So what, one may ask?

Christianity has been interwoven and seminal in Western history and culture. As Harold Bloom pointed out in his book on the King James Bible, everything from the visual arts, to Bach and our canon of literature generally would not be possible without this enormously important work.

Indeed, it was through the desire to know and read the Bible that reading became a reality for the masses - an entirely radical moment that had enormous consequences for humanity.

Moreover, the spiritual but not religious reflect the "me" generation of self-obsessed, truth-is-whatever-you-feel-it-to-be thinking, where big, historic, demanding institutions that have expectations about behavior, attitudes and observance and rules are jettisoned yet nothing positive is put in replacement.

The idea of sin has always been accompanied by the sense of what one could do to improve oneself and impact the world.

Yet the spiritual-but-not-religious outlook sees the human as one that simply wants to experience "nice things" and "feel better." There is little of transformation here and nothing that points to any kind of project that can inspire or transform us.

At the heart of the spiritual but not religious attitude is an unwillingness to take a real position. Influenced by the contribution of modern science, there is a reluctance to advocate a literalist translation of the world.

But these people will not abandon their affiliation to the sense that there is "something out there," so they do not go along with a rationalist and materialistic explanation of the world, in which humans are responsible to themselves and one another for their actions - and for the future.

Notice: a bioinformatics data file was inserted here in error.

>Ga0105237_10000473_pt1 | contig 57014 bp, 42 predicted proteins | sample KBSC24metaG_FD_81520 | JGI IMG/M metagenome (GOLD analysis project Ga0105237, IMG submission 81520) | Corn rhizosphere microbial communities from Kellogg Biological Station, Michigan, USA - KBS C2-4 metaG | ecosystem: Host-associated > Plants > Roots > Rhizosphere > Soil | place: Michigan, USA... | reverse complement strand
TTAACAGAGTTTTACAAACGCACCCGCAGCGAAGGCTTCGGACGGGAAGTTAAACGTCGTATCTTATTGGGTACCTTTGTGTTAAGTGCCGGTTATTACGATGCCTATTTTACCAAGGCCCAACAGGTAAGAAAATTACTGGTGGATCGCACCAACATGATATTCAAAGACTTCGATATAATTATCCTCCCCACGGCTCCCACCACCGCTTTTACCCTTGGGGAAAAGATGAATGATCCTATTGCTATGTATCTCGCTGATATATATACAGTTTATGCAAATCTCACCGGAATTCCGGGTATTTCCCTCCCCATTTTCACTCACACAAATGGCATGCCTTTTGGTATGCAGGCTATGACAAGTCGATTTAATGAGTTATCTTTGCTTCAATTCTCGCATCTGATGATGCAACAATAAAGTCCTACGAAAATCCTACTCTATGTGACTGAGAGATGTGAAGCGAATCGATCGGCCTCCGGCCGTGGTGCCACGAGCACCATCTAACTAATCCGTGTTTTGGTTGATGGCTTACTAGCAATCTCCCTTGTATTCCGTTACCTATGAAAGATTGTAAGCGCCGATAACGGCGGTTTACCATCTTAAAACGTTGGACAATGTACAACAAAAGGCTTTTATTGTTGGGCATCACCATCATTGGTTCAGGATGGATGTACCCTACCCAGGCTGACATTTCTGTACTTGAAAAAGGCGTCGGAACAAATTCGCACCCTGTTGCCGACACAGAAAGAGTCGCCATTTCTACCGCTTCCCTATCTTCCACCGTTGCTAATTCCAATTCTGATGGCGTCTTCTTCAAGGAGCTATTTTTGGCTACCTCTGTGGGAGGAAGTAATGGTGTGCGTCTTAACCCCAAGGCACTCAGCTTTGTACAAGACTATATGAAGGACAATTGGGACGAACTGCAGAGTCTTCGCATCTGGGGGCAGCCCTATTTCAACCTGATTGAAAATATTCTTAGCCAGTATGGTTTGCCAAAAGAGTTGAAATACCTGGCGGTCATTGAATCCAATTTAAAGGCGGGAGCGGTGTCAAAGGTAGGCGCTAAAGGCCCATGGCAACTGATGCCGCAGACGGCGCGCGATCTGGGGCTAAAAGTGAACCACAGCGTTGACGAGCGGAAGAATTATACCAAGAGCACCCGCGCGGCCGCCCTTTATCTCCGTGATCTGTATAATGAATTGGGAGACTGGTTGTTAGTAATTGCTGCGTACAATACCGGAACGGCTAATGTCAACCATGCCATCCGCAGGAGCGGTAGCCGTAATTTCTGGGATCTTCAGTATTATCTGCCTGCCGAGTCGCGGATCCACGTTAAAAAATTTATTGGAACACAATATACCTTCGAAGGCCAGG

Theirs is a world of fence-sitting, not-knowingess, but not-trying-ness either. Take a stand, I say. Which one is it? A belief in God and Scripture or a commitment to the Enlightenment ideal of human-based knowledge, reason and action? Being spiritual but not religious avoids having to think too hard about having to decide.

The opinions expressed in this commentary are solely those of Alan Miller.

- CNN Belief Blog Co-Editor

Filed under: Opinion • Spirituality

soundoff (9,994 Responses)
  1. Colin

    This morning there was a knock at my door. When I answered the door I found a well groomed, nicely dressed couple. The man spoke first:

    John: "Hi! I'm John, and this is Mary."

    Mary: "Hi! We're here to invite you to come kiss Hank's ass with us."

    Me: "Pardon me?! What are you talking about? Who's Hank, and why would I want to kiss His ass?"

    John: "If you kiss Hank's ass, He'll give you a million dollars; and if you don't, He'll kick the guts out of you."

    Me: "What? Is this some sort of bizarre mob shake-down?"

    John: "Hank is a billionaire philanthropist. Hank built this town. Hank owns this town. He can do whatever He wants, and what He wants is to give you a million dollars, but He can't until you kiss His ass."

    Me: "That doesn't make any sense. Why..."

    Mary: "Who are you to question Hank's gift? Don't you want a million dollars? Isn't it worth a little kiss on the ass?"

    Me: "Well maybe, if it's legit, but..."

    John: "Then come kiss Hank's ass with us."

    Me: "Do you kiss Hank's ass often?"

    Mary: "Oh yes, all the time..."

    Me: "And has He given you a million dollars?"

    John: "Well no. You don't actually get the money until you leave town."

    Me: "So why don't you just leave town now?"